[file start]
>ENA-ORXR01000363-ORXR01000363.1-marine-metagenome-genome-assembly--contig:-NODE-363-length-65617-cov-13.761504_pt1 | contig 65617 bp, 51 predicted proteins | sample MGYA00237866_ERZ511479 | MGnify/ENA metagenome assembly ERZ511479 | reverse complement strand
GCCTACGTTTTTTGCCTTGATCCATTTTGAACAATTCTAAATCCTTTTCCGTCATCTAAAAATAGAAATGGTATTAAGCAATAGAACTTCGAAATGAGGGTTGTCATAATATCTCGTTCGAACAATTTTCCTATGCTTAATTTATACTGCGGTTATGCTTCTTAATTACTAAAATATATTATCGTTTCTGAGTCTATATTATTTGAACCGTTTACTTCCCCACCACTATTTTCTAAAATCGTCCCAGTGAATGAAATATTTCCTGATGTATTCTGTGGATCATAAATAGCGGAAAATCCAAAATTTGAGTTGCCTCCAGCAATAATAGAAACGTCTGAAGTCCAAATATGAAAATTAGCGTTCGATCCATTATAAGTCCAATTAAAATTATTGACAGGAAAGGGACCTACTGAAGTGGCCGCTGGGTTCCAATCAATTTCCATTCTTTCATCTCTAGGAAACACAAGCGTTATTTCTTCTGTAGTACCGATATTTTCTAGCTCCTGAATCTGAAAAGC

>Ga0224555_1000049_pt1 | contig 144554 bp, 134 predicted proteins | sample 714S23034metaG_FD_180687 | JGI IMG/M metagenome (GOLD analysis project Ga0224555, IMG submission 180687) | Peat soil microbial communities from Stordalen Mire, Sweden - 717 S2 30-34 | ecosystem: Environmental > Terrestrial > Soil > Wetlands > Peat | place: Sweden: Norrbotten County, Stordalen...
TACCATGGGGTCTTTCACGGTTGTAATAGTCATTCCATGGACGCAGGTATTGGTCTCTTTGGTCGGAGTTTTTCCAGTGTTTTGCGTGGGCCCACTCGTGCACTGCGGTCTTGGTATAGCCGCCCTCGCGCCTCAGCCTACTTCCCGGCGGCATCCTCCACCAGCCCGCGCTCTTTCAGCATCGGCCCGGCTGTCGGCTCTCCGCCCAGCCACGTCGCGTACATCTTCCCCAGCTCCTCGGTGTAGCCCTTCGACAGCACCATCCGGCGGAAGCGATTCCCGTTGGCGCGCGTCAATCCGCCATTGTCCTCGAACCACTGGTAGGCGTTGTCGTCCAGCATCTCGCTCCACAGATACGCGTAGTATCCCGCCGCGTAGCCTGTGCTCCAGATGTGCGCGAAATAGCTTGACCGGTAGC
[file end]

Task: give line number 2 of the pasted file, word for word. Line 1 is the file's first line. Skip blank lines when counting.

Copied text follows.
GCCTACGTTTTTTGCCTTGATCCATTTTGAACAATTCTAAATCCTTTTCCGTCATCTAAAAATAGAAATGGTATTAAGCAATAGAACTTCGAAATGAGGGTTGTCATAATATCTCGTTCGAACAATTTTCCTATGCTTAATTTATACTGCGGTTATGCTTCTTAATTACTAAAATATATTATCGTTTCTGAGTCTATATTATTTGAACCGTTTACTTCCCCACCACTATTTTCTAAAATCGTCCCAGTGAATGAAATATTTCCTGATGTATTCTGTGGATCATAAATAGCGGAAAATCCAAAATTTGAGTTGCCTCCAGCAATAATAGAAACGTCTGAAGTCCAAATATGAAAATTAGCGTTCGATCCATTATAAGTCCAATTAAAATTATTGACAGGAAAGGGACCTACTGAAGTGGCCGCTGGGTTCCAATCAATTTCCATTCTTTCATCTCTAGGAAACACAAGCGTTATTTCTTCTGTAGTACCGATATTTTCTAGCTCCTGAATCTGAAAAGC